With roadblocks continuing at the COP24 climate change conference over how to implement the historic 2015 Paris Agreement, United Nations chief António Guterres returned to Poland , to challenge the more than 100 Government leaders gathered in Katowice to find consensus and “finish the job.”
“In my opening statement to this conference one week ago…I warned that climate change is running faster than we are and that Katowice must— in no uncertain terms — be a success, as a necessary platform to reverse this trend,” said Secretary-General Guterres.
Since 2 December, the conference has brought together thousands of climate action decision-makers, advocates and activists, with one key objective: adopting global guidelines for the 197 parties of the 2015 Paris Agreement, when countries committed to limiting global warming to less than 2°C– and as close as possible to 1.5° – above pre-industrial levels.
With only three days left at the conference for the negotiations, the UN chief regretted that “despite progress in the negotiating texts, much remains to be done”. On Wednesday, given the complex state of discussions, the Polish Presidency of COP24 proposed a text to act as a “new basis for negotiations”.
“Key political issues remain unresolved,” said Guterres.“This is not surprising—we recognize the complexity of this work. But we are running out of time,” he warned, referring to the alarming special report on global warming issued in October by the Intergovernmental Panel on Climate Change (IPCC).
“Over the last 10 days”, he said, addressing the country delegations which are locked in negotiations, “many of you have worked long,hard hours and I want to acknowledge your efforts. But we need to accelerate those efforts to reach consensus if we want to follow-up on the commitments made in Paris.”
He called on negotiators to boost their ambition, with regards to “predictable and accessible financial flows for the economic transition towards a low-emission and climate-resilient world.”
The Secretary-General reminded the audience that developed countries had a financial obligation to support the efforts of developing countries, as established by the UN Climate Change Convention (UNFCCC), under which the Paris Agreement falls, and which was signed in 1992, more than 25 years ago.
“It’s very difficult to explain to those suffering from the effects of climate change that we have not managed to find predictable support for the actions that must be taken,” he remarked.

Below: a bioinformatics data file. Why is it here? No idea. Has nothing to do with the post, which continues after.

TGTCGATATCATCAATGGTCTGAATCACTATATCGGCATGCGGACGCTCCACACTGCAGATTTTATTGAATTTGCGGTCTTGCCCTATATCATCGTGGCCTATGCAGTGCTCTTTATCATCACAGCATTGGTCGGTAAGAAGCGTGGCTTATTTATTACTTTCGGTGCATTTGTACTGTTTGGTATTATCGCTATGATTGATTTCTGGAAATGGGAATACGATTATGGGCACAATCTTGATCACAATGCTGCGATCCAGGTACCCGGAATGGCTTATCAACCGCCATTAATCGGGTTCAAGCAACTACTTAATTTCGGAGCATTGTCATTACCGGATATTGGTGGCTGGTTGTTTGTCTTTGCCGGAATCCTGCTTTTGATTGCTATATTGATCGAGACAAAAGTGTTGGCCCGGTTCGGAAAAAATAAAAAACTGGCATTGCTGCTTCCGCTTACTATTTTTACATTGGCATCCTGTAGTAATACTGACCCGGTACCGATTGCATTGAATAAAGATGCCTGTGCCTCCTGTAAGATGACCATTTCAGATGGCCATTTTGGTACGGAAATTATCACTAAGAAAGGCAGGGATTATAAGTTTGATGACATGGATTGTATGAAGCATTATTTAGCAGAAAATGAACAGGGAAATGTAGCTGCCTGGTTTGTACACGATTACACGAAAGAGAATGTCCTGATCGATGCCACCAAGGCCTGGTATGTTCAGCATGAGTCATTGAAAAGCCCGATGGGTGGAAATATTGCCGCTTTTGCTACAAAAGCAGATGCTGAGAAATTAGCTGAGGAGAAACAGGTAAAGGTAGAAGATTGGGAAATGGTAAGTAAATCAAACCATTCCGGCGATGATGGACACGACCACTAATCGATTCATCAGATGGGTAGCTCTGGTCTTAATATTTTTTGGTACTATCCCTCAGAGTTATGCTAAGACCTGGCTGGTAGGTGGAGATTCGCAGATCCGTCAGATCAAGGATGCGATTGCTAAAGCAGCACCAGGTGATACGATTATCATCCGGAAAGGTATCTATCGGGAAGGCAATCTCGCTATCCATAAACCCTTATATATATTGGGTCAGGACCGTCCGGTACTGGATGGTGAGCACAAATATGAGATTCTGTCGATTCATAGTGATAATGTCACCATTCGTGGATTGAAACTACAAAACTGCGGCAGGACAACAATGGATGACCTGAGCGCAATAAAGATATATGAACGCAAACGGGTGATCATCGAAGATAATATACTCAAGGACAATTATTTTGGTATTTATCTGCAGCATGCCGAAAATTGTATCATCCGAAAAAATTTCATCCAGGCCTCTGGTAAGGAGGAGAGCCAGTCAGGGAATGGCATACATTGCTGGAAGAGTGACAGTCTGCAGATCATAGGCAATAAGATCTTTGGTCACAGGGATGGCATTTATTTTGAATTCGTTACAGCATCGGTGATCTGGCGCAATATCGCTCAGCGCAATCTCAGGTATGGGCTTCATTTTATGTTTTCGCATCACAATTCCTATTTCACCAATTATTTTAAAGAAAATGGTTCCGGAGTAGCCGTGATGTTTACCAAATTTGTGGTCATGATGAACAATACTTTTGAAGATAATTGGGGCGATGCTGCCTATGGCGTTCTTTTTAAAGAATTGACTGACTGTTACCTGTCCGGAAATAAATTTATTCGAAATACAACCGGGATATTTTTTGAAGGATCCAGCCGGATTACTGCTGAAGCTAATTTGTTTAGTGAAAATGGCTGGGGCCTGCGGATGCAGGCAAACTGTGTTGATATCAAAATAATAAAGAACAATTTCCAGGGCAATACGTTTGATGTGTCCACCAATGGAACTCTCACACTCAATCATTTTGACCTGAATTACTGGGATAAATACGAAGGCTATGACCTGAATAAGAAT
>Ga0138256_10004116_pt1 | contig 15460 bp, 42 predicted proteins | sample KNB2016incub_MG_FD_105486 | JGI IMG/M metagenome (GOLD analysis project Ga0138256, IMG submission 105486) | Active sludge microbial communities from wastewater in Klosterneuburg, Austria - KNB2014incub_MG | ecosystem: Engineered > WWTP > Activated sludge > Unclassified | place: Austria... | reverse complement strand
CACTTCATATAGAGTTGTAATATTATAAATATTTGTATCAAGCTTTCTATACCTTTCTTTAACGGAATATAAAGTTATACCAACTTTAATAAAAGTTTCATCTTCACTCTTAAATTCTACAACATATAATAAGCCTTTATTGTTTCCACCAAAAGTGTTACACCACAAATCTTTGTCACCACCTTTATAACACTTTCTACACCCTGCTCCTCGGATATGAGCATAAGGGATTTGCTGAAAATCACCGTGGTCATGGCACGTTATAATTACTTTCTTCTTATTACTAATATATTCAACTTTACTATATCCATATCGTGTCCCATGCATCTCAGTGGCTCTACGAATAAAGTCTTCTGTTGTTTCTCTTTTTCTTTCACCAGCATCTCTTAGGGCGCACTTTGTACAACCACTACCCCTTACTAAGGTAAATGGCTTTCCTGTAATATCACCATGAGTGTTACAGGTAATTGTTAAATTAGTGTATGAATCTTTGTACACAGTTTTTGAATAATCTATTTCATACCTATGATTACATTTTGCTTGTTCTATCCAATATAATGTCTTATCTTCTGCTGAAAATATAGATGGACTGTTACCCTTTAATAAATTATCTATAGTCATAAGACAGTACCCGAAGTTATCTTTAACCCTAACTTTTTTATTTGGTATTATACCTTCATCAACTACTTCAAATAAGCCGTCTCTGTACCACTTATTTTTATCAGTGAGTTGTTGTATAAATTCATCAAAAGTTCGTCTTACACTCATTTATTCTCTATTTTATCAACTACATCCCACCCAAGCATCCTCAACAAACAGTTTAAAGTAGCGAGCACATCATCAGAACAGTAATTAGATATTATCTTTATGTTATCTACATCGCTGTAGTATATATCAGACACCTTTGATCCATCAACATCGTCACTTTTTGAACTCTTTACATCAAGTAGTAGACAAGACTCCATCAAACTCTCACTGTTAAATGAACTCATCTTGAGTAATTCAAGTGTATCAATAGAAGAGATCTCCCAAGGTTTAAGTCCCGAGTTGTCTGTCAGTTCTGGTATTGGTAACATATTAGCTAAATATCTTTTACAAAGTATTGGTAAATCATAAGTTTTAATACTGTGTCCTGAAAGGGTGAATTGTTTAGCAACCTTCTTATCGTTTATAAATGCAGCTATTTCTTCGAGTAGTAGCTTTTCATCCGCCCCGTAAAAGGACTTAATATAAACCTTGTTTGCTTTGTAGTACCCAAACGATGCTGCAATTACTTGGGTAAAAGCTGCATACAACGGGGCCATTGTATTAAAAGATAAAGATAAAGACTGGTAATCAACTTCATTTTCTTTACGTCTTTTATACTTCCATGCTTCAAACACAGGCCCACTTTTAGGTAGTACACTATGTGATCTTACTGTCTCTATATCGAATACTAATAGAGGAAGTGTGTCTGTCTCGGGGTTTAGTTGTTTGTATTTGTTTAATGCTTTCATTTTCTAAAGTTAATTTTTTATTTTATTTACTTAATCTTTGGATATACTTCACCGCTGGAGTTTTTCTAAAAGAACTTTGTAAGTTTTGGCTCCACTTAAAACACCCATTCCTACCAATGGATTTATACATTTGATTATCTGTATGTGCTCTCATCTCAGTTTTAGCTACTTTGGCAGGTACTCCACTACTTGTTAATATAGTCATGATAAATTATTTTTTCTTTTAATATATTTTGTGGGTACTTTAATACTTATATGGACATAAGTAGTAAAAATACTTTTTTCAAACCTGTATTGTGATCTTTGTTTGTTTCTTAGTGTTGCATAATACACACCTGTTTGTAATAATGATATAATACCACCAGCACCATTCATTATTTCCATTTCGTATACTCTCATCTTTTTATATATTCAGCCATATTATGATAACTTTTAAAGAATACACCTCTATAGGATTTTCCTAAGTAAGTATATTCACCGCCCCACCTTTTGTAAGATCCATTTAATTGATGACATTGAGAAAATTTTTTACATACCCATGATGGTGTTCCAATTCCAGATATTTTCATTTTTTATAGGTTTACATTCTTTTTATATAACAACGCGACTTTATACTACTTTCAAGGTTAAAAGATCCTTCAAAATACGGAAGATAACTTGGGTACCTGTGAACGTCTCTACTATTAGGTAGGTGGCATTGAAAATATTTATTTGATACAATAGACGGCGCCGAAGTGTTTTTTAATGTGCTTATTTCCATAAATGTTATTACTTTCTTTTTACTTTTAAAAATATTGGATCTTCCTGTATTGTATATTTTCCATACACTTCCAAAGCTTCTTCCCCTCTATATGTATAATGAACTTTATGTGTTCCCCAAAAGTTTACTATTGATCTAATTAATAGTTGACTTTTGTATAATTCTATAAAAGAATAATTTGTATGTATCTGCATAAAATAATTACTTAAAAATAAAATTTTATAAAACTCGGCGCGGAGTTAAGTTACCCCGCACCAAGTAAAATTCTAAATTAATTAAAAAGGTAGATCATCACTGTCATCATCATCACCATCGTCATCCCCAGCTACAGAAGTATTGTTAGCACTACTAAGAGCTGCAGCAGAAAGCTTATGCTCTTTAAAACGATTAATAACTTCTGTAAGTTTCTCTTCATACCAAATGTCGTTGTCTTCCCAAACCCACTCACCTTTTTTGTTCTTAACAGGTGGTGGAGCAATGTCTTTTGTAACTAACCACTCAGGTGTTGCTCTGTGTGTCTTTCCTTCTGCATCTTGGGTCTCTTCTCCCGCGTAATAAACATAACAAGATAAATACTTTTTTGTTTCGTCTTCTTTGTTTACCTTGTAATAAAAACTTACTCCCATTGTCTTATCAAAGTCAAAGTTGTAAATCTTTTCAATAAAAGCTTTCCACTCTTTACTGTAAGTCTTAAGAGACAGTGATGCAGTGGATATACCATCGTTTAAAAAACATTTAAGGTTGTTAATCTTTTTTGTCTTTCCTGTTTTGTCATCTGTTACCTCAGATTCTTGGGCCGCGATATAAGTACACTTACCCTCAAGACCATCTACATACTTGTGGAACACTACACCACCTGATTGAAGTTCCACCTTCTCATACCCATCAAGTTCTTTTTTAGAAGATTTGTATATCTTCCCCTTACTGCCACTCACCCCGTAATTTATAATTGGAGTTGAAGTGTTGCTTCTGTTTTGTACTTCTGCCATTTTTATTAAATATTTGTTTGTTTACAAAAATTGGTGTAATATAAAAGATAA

Guterres hailed various financial announcements made since the beginning of COP24, including by the World Bank, multilateral development banks, and the private sector. However, he urged developed nations to “scale up their contributions to jointly mobilize $100 billion annually by 2020”, as laid out three years ago in Paris.
Balance the responsibilities ‘of all countries’ to beat climate change
In addition to increased resources, the UN Secretary-General also called for the development of a “flexible but robust set of rules” to implement the Paris Agreement – as 2018 was set by the UNFCCC parties themselves, as the deadline for these guidelines, so countries can move forward with climate action in a transparent way.
“Countries have different realities, different capacities and different circumstances,” noted the UN chief, as he explained that “we must find a formula that balances the responsibilities of all countries” and that is“fair and effective for all”.
To achieve this, Guterres stressed the importance of building trust through a “strong transparency framework to monitor and assess progress on all fronts: mitigation, adaptation and provision of support,including finance, technology and capacity building”.
The UN chief said we have the know-how, as well as “incredible momentum from all segments of society” adding that “what we need, is the political will to move forward”.
“I understand that none of this s easy. I understand some of you will need to make some tough political decisions,” he acknowledged, “But this is the time for consensus. This is the time for political compromises to be reached. This means sacrifices, but it will benefit us all collectively.”
Challenging the delegates and ministers to overcome their national preferences and work “together” and “finish the job” with raised ambition “on all fronts”, Mr. Guterres concluded: “To waste this opportunity in Katowice would compromise our last best chance to stop runaway climate change.It would not only be immoral, it would be suicidal.”